Epidemiology and Infection

Original Papers

Gastrointestinal

Cost-effectiveness of farm interventions for reducing the prevalence of VTEC O157 on UK dairy farms

N. A. LYONSa1 c1, R. P. SMITHa2 and J. RUSHTONa1

a1 Veterinary Epidemiology and Public Health Group, The Royal Veterinary College, North Mymms, Hatfield, Hertfordshire, UK

a2 Centre for Epidemiology and Risk Analysis, Animal Health and Veterinary Laboratories Agency (AHVLA), New Haw, Addlestone, Surrey, UK

SUMMARY

A randomized control trial on verocytotoxigenic Escherichia coli (VTEC)-infected farms found evidence that: (1) keeping animals in the same group; (2) maintaining dry bedding; (3) preventing direct contact with neighbouring cattle; and (4) maintaining a closed herd, were associated with a reduced risk of infection in youngstock aged 3–18 months. This study evaluated these interventions using a cost-effectiveness framework for UK dairy farms. Keeping animals in the same group was considered to have negligible cost and was feasible for herds containing over 77 dairy cows. Assuming equal efficacy of the remaining interventions, preventing direct contact between neighbouring cattle is most cost-effective with a median annual cost of £2.76 per cow. This compares to £4.18 for maintaining dry bedding and £17.42 for maintaining a closed herd using quarantine procedures. Further model validation and exploration of other potential benefits are required before making policy decisions on VTEC control.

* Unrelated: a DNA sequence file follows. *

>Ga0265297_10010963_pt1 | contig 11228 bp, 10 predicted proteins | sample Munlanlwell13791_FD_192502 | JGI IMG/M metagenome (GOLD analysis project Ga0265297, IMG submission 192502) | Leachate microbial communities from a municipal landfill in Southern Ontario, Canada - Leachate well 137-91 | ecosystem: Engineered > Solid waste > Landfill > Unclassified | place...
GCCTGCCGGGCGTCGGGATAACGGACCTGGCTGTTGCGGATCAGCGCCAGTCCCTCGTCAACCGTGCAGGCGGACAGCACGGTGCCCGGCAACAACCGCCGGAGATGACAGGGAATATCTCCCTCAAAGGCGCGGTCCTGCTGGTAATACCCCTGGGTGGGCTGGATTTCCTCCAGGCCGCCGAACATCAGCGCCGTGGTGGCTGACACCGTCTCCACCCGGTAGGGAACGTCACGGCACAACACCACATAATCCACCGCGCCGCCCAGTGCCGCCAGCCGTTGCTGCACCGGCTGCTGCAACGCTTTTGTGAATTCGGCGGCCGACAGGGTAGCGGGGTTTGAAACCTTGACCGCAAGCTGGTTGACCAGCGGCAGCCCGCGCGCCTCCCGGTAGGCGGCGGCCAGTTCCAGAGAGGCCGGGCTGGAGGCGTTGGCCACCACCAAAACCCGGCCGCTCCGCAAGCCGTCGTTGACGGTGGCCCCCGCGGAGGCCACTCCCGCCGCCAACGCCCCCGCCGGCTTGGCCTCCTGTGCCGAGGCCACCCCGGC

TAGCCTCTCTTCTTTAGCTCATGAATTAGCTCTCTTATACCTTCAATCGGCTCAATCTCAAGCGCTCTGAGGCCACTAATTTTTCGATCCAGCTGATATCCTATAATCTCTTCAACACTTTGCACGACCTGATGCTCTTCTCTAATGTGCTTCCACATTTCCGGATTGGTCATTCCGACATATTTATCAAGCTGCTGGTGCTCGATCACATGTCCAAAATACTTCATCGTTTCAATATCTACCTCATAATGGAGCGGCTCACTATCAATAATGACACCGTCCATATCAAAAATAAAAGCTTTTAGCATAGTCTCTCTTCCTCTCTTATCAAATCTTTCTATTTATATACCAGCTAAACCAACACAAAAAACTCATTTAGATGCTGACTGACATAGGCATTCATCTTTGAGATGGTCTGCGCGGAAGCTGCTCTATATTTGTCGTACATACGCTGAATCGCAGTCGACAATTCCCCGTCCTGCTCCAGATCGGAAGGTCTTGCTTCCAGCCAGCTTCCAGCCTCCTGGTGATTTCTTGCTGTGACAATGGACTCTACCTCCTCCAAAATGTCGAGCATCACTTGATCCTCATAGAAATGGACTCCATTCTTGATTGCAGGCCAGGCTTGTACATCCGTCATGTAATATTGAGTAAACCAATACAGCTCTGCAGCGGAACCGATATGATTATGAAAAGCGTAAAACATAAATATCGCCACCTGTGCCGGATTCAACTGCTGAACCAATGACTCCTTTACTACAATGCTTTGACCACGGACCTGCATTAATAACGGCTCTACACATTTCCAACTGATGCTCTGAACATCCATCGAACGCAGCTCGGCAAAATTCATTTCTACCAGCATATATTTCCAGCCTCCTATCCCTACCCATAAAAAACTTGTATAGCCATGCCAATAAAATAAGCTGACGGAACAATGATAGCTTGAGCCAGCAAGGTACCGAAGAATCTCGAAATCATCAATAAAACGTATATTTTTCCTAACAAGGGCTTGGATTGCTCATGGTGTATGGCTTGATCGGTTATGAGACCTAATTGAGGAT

(Received January 08 2012)

(Revised August 28 2012)

(Accepted October 10 2012)

(Online publication November 13 2012)

Key words

  • Cost-effectiveness study;
  • Escherichia coli (E. coli);
  • zoonoses

Correspondence

c1 Author for correspondence: Mr N. A. Lyons, Department of Infectious Disease Epidemiology, Faculty of Epidemiology and Population Health, London School of Hygiene and Tropical Medicine, Keppel Street, London WC1E 7HT, UK. (Email: nicholas.lyons@lsthm.ac.uk)

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